If you don't know David, head on over and check out his blog. He is currently gearing up for his first road half marathon and is hoping to complete his first marathon this year. David's got a fun perspective and a great story about why he runs.

Now, without further ado, David's 10 questions for me.

1. Why did you start blogging?
 I started blogging way back in 2009 (Find my first post here), back before we had the convenience of smart phones and twitter!  I had recently moved to a new city where I knew no one and I had a very hectic schedule, so it was difficult to find new running buddies and meet members of the local running community.  My hope was that I could still feel apart of the running community through blogging.

2. What is your main goal for 2014?
Run my first ultra marathon.  I just signed up last week. Not sure what I was thinking signing up for one in August.
3. If you didn't have to worry about money, what would you spend your days doing?
Honestly, I think I would be a running coach or race director.  I've been an athlete since I learned to walk and I really enjoy sharing my passion with others. Honorable mention: Beer Chemist.
4. Do you prefer short and fast or long and slow? (I mean running race distances, you dirty minded people)
Hmm, that totally depends on the day. If the weather is nice, a long run can be perfect, but some days you need to go stomp it out for a fast one. So, both.  My answer is both.
5. Do you prefer working out in a gym or at home?
I prefer to run from where ever (work, home, the gym) to mix it up, but if we are talking strength training and stretching, I rather do it at the gym. Otherwise Mia Monster tries to join in and her downward dog is so much better than mine.
6. What sports, athletes, teams do you follow?
I'm a huge hockey fan (Go Bruins!) and I obviously follow running (mostly marathons and ultra distance). I also have a soft spot for Baseball.
7. Where did you grow up and what is that area known for?
Maine. Lobster and Hockey.
Portland Head light (actual photo, not a postcard).
8. Are you a dog or cat person, and why?
Dog. I love their perpetual happiness and optimism (except when the kibble is late, then they are all drama).
Mia Monster
9. What is you favorite food?
Wow, this might be the hardest question of all. I love food. I love to cook food, try new food, etc. But I have to go with my old standby, the doughnut.  Honorable mention to the grilled cheese. P.S. It's National Grilled Cheese Month! Go! Celebrate!
10. What makes you unique?
I love to experience and investigate different things especially if they are silly, odd, or fun. I've had a lot of experiences that might make me 'unique'. For example, once I thought it was a good idea to be in a competitive eating contest against Joey Chestnut (the guy who wins the Nathan's Hot dog contests every 4th of July). He beat me.
His eating skills are truly unique.
Since I know a lot of you have already done a Liebster Award post, here are a few quesetions for anyone to answer. Also feel free to link to your Liebster Award post below!
1. What is your favorite distance to run or race?
2. Did you play sports growing up? Which ones?
3. What is your top bucketlist running item?
4. If you could go for a run with anyone (alive or dead) who would it be and why?
5. What would be your idea of a perfect day?
Ok, now it's your turn! Pick a question or two from the list to answer!

Monday, April 21, 2014

Training Recap 4/14-4/20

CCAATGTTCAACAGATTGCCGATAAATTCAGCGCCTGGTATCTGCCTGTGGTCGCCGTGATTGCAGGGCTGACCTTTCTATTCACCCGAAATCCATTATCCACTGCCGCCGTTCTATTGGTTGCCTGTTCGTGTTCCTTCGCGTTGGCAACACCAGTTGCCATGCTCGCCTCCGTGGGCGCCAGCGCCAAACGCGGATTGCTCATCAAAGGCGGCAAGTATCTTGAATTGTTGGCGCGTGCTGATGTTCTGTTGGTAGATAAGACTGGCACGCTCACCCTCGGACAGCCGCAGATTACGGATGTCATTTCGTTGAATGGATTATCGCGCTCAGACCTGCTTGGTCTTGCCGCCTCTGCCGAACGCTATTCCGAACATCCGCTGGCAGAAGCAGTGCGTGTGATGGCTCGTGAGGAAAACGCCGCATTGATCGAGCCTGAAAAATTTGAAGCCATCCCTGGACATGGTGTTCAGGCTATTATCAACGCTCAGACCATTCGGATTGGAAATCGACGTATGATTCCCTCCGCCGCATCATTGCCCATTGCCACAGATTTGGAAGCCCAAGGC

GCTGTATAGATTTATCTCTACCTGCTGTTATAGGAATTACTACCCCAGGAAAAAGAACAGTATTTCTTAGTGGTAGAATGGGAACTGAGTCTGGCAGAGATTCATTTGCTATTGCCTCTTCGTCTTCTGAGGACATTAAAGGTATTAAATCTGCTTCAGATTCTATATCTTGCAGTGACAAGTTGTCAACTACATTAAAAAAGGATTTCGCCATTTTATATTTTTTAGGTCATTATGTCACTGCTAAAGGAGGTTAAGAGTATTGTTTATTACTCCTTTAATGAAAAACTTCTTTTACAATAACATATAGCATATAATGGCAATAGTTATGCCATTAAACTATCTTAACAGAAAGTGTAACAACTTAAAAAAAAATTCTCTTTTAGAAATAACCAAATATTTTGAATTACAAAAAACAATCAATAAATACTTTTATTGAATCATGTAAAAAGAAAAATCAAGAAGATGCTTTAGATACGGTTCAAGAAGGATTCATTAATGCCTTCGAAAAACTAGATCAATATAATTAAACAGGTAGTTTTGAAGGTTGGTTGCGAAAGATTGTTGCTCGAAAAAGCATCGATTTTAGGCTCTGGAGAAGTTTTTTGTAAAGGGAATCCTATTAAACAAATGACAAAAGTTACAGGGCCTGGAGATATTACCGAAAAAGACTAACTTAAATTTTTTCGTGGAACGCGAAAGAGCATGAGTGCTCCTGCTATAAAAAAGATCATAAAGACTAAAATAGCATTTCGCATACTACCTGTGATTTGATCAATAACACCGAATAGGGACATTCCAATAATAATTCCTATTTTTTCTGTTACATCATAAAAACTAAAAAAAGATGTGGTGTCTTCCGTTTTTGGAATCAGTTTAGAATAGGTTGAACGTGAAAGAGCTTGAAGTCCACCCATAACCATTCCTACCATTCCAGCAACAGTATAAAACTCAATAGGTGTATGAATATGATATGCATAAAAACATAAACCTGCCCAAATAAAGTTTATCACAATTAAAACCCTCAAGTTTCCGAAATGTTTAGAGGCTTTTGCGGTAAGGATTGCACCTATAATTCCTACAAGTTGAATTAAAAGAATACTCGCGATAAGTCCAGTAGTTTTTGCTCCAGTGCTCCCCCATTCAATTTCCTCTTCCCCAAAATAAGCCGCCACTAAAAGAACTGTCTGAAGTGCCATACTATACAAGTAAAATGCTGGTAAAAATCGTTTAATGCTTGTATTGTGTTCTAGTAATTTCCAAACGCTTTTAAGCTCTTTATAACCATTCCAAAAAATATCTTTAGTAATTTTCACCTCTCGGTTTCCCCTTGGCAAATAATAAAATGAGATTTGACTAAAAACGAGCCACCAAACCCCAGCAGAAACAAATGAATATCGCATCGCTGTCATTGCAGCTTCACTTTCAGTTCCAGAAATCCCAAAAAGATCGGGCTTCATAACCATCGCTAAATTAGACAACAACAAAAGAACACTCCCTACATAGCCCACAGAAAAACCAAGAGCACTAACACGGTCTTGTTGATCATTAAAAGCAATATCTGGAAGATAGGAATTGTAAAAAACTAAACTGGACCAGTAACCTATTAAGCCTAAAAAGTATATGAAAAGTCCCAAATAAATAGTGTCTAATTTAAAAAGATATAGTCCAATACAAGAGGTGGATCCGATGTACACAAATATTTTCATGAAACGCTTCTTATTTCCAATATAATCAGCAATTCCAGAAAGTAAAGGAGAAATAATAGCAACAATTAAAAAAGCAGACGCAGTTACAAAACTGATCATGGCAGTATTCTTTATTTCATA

Ok, I am starting to feel back in the training grove after the whole foot infection debacle. I've even gone so far as to put together several training plans. At once. In a mildly organized fashion. And I am successfully following them. Maybe that time off went to my head.
Spring has sprung in the ATL.

Monday: 3.1 miles, legs strength training
ABS: Plank, Side knees, Flutterkicks

Tuesday: 3.1 miles, easy on the mill.
ABS: Plank, Bicycle crunches, lunges

Wednesday: Rest

Thursday: 3.9 miles. Speedish style work.  I was battling a little wind, but I tried to complete my speed work in the middle anyway.  Ended up in 32 minutes flat and I worked for every second of that run.
ABS: Plank, Bicycle crunches, lunges

Friday: 3.1 on the treadmill. Upper body weights as well.
ABS: Supermans, side planks, lunges

Saturday: Rest

Sunday: Ended up resting again. It was a stunning day in Atlanta and I just got busy enjoying it and didn't get a chance to run.

Another recap from our Ragnar team is up:
How was your week?  Anyone attempting to follow Marathon Monday from work?

Monday, April 14, 2014

Training Recap 4/7-4/13

Monday: Foam rolling and stretching. My ankles needed another day of recovery after the trail running.
ABS: planks, sideknees, lunges

Tuesday: 3.1 miles on the treadmill, foam roller.
ABS: Supermans, side knees, Flutterkicks

Wednesday: 4.1 mile Tempo runcommute home.  This was the first time I actively tried to do a tempo run.  My run home starts with 1 mile of significant hills, so I took it slow and used it as a warm up.  At the top, I gradually increased speed until I was running the last part at 7:30 pace.  Finished with a few more hills on the way home for a total of 35:09 (8:34/mile).
ABS: Bird dogs, side knees, lunges

Thursday: Rest.
ABS: Plank, sideknees, flutterkicks

Friday: 3.1 easy miles on the mill.
ABS: Supermans, side planks, bridges

Saturday: 4 miles easy with a friend! Yes, I didn't run alone.  A friend from work asks me occasionally to join her on Saturday runs and since she was willing to not start at 7am, we had a nice run starting at 9am.  I have to admit, our days of Saturday sleeping in are numbered.  Summer is coming.
ABS: Planks, bicycle kicks, Bridges

Sunday: Foam rolling
ABS: Bird dogs, Bicycle crunches, lunges
Thanks for all the feedback on my Ragnar Trails recap. If you'd like to read some of my teammates opinions, here are a few that are up:
Victor, winner of my Chocolate Island Boost Contest, wrote me a note this week: